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What does it all mean?

The second NZ On Air report, Where Are The Audiences, arriving two years after the 2014 benchmarking survey, offers up great swathes of data about how, when and where Kiwis consume content.

At yesterday’s presentation of the report in Auckland, most of the interest was in the numbers making big changes over the last two years and some of the data now included that wasn’t surveyed in the 2014 edition, eg use of NZ SVOD services such as Lightbox or the local version of Netflix.

Jeremy Todd, who did the original 2014 survey, also conducted the 2016 survey, and presented some of the key findings. It was clear that “steady as she goes” is a phrase that has no place in describing content consumption in NZ.

The biggest changes or trends that the report identified were:

  • the main free-to-air broadcast channels remain the provider of the biggest audiences – but the overall audience for linear TV continues to diminish
  • much of the audience for linear broadcast TV channels is not those channels’ preferred demographic, and is increasingly dominated by coffin dodgers
  • in whatever way (and there are many) more of us are spending more time watching content online

While there’s plenty to chew on from a consumer and advertiser perspective, some of the headline numbers and crystal ball gazing the numbers inspire don’t deliver the same messages for broadcasters, funders and content creators.

What is apparent from the numbers is that the changes happening will continue (not necessarily in such a dramatic way as in the last two years in some cases) and that there does need to be accommodation made by all sectors of the industry to take advantage of those changes, or to avoid the disadvantages from them.

Where Are The TV Audiences Going?
Elsewhere, to put it bluntly.

The good news is that he largest available audience is still the one that flops out on the sofa of an evening in front of the TV. However, there’s nothing encouraging about the trends the report identified.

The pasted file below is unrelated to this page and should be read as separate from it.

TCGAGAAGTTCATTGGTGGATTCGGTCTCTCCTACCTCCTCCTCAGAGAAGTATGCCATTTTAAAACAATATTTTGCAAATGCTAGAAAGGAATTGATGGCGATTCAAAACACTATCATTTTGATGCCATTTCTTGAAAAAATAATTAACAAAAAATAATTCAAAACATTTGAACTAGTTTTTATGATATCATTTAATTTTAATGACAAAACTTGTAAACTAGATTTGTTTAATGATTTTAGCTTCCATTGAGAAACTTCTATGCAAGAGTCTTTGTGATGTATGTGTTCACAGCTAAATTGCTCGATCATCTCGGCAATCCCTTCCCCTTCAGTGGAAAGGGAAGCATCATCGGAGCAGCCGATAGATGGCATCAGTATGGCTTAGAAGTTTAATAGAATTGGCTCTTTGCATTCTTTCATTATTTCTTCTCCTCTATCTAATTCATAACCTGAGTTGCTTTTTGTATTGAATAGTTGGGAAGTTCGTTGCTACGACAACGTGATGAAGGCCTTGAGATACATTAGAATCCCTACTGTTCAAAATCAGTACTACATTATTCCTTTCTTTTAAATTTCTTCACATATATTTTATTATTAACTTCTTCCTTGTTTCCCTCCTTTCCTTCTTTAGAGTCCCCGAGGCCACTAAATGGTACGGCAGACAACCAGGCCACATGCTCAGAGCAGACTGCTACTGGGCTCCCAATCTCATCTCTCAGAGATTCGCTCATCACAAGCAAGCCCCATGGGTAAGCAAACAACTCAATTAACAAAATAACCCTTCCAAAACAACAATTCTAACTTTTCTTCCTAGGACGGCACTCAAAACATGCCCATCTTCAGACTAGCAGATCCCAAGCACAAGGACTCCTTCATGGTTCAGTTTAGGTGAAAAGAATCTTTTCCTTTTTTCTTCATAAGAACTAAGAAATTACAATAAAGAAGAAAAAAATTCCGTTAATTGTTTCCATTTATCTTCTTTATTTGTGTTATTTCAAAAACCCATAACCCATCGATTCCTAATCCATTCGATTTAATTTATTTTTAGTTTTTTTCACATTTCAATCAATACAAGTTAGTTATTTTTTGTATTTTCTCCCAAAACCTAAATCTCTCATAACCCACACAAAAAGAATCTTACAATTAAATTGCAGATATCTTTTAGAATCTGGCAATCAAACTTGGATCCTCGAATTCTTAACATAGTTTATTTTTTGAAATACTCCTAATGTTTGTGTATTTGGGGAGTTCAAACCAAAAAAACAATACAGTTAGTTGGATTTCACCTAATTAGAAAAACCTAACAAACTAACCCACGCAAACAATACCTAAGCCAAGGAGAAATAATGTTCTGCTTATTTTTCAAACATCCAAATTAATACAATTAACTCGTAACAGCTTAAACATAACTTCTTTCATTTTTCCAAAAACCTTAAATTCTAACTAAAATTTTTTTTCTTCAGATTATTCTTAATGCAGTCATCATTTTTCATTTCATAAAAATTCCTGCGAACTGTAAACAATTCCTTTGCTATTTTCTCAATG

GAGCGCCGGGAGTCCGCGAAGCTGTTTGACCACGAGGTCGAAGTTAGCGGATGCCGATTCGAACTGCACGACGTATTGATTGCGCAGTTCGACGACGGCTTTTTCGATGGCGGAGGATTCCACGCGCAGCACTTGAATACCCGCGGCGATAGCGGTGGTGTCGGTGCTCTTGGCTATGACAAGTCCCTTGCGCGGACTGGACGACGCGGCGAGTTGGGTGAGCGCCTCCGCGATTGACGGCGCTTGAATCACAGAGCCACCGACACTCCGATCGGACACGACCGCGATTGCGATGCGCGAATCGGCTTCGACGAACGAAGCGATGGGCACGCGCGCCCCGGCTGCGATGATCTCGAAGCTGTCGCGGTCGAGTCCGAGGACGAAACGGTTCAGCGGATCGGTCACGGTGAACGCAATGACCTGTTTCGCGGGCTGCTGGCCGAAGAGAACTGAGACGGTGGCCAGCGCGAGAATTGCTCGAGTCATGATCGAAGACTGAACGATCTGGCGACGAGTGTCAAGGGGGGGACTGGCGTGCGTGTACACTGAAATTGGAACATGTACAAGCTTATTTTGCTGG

Numbers for all users of all “traditional media” were down; the weekly reach of TV dropping to 86% of the population. (That’s an interesting number in itself as, elsewhere, the report notes only 84% of the population have access to a working TV.)

TV One, the channel with the largest audience, now reaches 40% of the population daily – a drop from 48% two years ago.

Numbers for all types of online media viewing were up, dramatically in some categories. The “channel” with the second largest daily reach in NZ is now a tie, between TV3 and YouTube. More 15–34 year olds stream online video each day than watch linear TV.

While NZ On Air funding for TV programming now requires that it’s made available on two platforms (usually a broadcaster channel and the broadcaster’s VOD service) it does seem that free-to-air broadcasters seem to put a lot of energy into rearranging the deckchairs on the Titanic.

It has been clear for some time that younger viewers TV channels find it hard to attract spend a lot of time on YouTube and Facebook. What’s the extent of TVNZ and MediaWorks’ attempts to engage with audiences via those channels and promote their TV or ondemand content there? It’s not great – the TVNZ homepage doesn’t even include links to social media channels.


Big Is Good?